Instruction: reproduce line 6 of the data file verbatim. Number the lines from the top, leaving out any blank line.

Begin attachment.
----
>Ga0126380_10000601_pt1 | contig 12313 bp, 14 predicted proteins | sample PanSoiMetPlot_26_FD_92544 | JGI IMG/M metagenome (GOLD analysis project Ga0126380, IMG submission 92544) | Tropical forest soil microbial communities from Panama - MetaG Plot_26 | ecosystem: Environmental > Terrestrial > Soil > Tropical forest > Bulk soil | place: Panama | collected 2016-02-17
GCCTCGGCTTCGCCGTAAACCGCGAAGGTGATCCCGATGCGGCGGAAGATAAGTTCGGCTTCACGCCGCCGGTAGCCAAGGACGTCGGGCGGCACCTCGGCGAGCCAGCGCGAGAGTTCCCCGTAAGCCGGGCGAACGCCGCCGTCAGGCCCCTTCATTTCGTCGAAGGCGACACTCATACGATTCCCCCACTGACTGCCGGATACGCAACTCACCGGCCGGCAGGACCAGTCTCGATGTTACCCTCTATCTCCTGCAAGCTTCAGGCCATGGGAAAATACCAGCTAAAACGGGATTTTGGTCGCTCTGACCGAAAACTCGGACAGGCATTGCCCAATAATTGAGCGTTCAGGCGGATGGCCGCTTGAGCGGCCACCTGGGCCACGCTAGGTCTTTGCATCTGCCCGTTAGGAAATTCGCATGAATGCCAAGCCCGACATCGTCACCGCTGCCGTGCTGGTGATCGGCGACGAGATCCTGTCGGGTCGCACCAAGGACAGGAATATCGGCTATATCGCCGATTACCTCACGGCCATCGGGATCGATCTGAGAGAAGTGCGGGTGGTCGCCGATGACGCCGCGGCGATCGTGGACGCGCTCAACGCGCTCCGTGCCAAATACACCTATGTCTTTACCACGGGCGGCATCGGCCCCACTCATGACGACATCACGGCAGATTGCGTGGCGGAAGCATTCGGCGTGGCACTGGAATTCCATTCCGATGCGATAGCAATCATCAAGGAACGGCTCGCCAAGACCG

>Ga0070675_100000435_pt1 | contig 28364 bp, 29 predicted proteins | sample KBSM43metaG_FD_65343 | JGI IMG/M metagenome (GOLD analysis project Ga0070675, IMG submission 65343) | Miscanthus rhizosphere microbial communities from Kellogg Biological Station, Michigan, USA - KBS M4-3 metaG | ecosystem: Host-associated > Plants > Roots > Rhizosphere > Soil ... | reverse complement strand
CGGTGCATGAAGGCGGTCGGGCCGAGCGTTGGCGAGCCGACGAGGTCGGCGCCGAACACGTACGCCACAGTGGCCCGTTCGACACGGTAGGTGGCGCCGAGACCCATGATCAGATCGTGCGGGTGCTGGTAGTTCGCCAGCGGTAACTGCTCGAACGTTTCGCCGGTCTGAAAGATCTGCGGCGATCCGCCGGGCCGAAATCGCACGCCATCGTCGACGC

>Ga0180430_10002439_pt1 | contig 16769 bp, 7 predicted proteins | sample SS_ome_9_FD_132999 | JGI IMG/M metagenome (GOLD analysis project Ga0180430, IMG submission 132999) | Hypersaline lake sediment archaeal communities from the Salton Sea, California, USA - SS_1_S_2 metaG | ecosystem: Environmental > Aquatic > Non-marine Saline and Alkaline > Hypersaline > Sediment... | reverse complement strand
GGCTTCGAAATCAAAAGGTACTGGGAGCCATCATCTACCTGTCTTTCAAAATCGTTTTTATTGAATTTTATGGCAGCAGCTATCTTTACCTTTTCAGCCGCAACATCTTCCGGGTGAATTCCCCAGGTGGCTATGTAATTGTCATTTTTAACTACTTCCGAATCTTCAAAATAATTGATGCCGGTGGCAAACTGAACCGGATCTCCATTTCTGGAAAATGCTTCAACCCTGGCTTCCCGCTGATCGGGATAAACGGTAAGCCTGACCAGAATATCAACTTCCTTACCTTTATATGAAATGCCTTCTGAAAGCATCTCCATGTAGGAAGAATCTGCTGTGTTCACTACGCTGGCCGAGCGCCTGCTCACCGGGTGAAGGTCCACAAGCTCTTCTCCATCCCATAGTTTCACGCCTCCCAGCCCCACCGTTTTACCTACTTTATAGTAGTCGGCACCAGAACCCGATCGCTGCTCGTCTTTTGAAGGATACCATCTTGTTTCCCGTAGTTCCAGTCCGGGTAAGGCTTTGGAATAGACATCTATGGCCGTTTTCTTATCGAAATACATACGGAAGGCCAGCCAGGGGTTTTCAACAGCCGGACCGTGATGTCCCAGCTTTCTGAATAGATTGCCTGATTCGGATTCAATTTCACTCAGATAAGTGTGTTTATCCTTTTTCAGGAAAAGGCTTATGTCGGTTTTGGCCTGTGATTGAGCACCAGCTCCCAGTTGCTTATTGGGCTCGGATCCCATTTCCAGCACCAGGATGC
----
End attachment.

GGCTTCGAAATCAAAAGGTACTGGGAGCCATCATCTACCTGTCTTTCAAAATCGTTTTTATTGAATTTTATGGCAGCAGCTATCTTTACCTTTTCAGCCGCAACATCTTCCGGGTGAATTCCCCAGGTGGCTATGTAATTGTCATTTTTAACTACTTCCGAATCTTCAAAATAATTGATGCCGGTGGCAAACTGAACCGGATCTCCATTTCTGGAAAATGCTTCAACCCTGGCTTCCCGCTGATCGGGATAAACGGTAAGCCTGACCAGAATATCAACTTCCTTACCTTTATATGAAATGCCTTCTGAAAGCATCTCCATGTAGGAAGAATCTGCTGTGTTCACTACGCTGGCCGAGCGCCTGCTCACCGGGTGAAGGTCCACAAGCTCTTCTCCATCCCATAGTTTCACGCCTCCCAGCCCCACCGTTTTACCTACTTTATAGTAGTCGGCACCAGAACCCGATCGCTGCTCGTCTTTTGAAGGATACCATCTTGTTTCCCGTAGTTCCAGTCCGGGTAAGGCTTTGGAATAGACATCTATGGCCGTTTTCTTATCGAAATACATACGGAAGGCCAGCCAGGGGTTTTCAACAGCCGGACCGTGATGTCCCAGCTTTCTGAATAGATTGCCTGATTCGGATTCAATTTCACTCAGATAAGTGTGTTTATCCTTTTTCAGGAAAAGGCTTATGTCGGTTTTGGCCTGTGATTGAGCACCAGCTCCCAGTTGCTTATTGGGCTCGGATCCCATTTCCAGCACCAGGATGC